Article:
Coping with the effects of Seasonal Affective Disorder

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Photo by Qiao Liu

If you’ve begun to feel uncontrollably and unexplainably morose as the days become shorter, the darkness arrives earlier and the weather becomes colder and more unforgiving, then you may be one of the unfortunate few who suffers from seasonal depression.

Also called Seasonal Affective Disorder (literally, S.A.D.), seasonal depression is a specific type of mood disorder that is most related to the changing of the seasons — and more distinctly occurs during the winter months.

This often leaves people feeling moody, sluggish or excessively irritable, losing interest in things they enjoy, being low energy, causes under or over-sleeping, a lack of concentration, leads to changes in weight or appetite — and most dangerously, having more frequent thoughts regarding death or suicide.

This is most easily explained by a number of factors, including the amount of sunlight people receive on a daily basis — Vitamin D deficiency has been known to be linked with symptoms of chronic depression.

We all have the tendency to get SAD — and whilst it cannot always be avoided or fixed, especially if it is the result of a chemical imbalance, isolation does nothing but further exacerbate the problem.

Furthermore, this change is aggravated by a shift in people’s biological clock — their circadian rhythms — which is interrupted and confused by the shift in hours of sunlight. Circadian rhythms are dominated by physical and environmental cues, such as the rising and falling of the sun, to naturally determine when we should rise and wake.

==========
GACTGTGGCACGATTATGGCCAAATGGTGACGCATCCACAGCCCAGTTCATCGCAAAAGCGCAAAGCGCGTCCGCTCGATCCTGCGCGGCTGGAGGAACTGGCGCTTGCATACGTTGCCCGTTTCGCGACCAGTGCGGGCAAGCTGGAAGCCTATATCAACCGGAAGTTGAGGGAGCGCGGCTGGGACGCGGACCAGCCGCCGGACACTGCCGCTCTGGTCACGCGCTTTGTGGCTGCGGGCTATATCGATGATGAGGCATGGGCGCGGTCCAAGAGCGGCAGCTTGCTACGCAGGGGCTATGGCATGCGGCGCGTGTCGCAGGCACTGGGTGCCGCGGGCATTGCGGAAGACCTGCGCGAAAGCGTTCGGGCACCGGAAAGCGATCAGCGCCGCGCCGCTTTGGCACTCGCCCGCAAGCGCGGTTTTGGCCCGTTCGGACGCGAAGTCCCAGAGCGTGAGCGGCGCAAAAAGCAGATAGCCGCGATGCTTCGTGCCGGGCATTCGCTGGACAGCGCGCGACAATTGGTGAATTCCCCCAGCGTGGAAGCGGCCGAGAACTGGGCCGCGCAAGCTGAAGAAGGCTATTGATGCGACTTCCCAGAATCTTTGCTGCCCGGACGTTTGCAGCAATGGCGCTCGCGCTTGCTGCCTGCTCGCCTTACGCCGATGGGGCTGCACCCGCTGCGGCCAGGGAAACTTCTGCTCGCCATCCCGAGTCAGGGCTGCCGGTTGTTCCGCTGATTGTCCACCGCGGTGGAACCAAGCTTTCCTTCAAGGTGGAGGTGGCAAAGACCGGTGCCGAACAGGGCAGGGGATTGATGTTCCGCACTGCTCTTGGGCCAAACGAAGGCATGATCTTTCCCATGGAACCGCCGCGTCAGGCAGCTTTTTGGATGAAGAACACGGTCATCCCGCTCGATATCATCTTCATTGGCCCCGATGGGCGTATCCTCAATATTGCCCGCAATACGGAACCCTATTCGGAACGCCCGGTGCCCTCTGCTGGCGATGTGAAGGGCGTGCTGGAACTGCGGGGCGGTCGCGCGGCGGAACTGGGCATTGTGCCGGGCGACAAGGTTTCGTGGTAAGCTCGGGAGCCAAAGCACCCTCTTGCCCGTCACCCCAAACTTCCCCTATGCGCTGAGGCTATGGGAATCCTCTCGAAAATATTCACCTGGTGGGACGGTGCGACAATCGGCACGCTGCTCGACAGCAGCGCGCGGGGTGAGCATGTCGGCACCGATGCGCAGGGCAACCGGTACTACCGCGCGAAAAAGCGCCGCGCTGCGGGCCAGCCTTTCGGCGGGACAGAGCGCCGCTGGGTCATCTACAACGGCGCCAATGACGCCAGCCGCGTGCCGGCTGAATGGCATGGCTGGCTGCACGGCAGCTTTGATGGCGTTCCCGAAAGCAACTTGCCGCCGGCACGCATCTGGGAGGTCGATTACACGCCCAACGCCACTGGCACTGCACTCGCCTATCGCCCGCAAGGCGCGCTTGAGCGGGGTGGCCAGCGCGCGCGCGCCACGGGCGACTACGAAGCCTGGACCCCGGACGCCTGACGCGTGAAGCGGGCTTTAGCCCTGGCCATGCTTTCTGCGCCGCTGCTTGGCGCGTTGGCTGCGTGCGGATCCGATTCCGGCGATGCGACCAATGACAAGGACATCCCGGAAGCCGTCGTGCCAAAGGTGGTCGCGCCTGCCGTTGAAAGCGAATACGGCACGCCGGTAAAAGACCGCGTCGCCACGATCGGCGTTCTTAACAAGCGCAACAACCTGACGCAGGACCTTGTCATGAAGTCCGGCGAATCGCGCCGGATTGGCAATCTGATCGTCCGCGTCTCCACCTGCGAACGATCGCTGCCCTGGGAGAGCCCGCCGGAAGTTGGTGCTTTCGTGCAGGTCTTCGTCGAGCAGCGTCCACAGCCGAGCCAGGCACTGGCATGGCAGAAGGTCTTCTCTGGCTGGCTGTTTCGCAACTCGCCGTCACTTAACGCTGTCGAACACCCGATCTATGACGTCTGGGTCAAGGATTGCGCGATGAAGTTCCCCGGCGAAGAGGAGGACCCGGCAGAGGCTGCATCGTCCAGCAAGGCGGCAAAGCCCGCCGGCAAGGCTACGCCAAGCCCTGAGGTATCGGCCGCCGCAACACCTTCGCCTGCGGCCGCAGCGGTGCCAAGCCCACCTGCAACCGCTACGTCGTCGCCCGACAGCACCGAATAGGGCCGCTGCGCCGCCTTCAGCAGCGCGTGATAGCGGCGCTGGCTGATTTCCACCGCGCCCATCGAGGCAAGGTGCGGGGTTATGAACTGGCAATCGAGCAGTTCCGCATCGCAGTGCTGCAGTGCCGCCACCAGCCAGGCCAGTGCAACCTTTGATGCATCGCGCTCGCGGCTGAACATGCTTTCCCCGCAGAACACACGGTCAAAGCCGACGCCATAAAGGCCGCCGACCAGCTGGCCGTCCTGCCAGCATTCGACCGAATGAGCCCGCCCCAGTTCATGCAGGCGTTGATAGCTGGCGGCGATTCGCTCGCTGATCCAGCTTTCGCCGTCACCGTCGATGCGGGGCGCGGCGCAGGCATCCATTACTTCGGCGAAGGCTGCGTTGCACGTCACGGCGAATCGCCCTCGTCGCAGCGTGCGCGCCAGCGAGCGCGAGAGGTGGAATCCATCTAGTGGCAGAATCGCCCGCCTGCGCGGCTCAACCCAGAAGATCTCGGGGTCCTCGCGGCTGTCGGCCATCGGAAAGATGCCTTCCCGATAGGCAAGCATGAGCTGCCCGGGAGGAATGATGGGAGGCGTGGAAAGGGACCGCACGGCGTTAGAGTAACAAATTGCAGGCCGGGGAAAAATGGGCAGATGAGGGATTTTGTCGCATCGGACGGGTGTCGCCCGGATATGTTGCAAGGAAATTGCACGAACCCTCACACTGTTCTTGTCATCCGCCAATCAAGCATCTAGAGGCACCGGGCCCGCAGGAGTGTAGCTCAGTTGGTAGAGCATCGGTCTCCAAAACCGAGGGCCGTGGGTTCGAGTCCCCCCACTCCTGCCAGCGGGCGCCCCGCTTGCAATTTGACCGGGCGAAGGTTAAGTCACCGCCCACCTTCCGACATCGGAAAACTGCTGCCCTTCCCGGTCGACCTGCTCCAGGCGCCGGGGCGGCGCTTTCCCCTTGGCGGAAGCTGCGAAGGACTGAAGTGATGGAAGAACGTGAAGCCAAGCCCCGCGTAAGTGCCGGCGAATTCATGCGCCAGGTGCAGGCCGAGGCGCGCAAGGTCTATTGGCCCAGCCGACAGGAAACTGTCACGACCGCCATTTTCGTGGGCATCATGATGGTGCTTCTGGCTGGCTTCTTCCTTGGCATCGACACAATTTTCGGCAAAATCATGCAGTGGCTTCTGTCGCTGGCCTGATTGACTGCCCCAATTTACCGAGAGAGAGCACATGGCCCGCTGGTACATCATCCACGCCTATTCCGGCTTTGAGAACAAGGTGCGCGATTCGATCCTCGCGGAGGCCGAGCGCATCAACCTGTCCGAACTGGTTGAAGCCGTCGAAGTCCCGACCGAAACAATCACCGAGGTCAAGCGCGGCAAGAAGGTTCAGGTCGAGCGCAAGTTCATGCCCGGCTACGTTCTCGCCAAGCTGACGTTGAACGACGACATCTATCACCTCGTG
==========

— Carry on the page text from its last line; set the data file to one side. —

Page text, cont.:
As well, a drop in your serotonin and melatonin levels during this period adds an extra level of complication, as the lack of sunlight during this time can impact sleep patterns, moods and trigger SAD.

Because of this, onset-SAD should be taken extremely seriously, as it affects two to three per cent of the general population annually.

Furthermore, 13 to 17 per cent of people who experience symptoms of SAD have a family member with the disorder, indicating a genetic component to it.

Moreover, SAD is often diagnosed higher in women than men, and disproportionately so in younger, as opposed to older, adults. SAD is considered a “specifier” of overarching, major depression symptoms; which means that if you currently suffer from chronic depression, you are most likely to experience symptoms of SAD.

We all have the tendency to get SAD — and whilst it cannot always be avoided or fixed, especially if it is the result of a chemical imbalance, isolation does nothing but further exacerbate the problem.

It can be very easy to lock ourselves away during the colder months, turn out the lights and resort to Netflix to dull the pain of existence — especially during cuffing season when many individuals are left craving intimacy and a relationship.

But we shouldn’t allow ourselves to succumb to it if we don’t have to.

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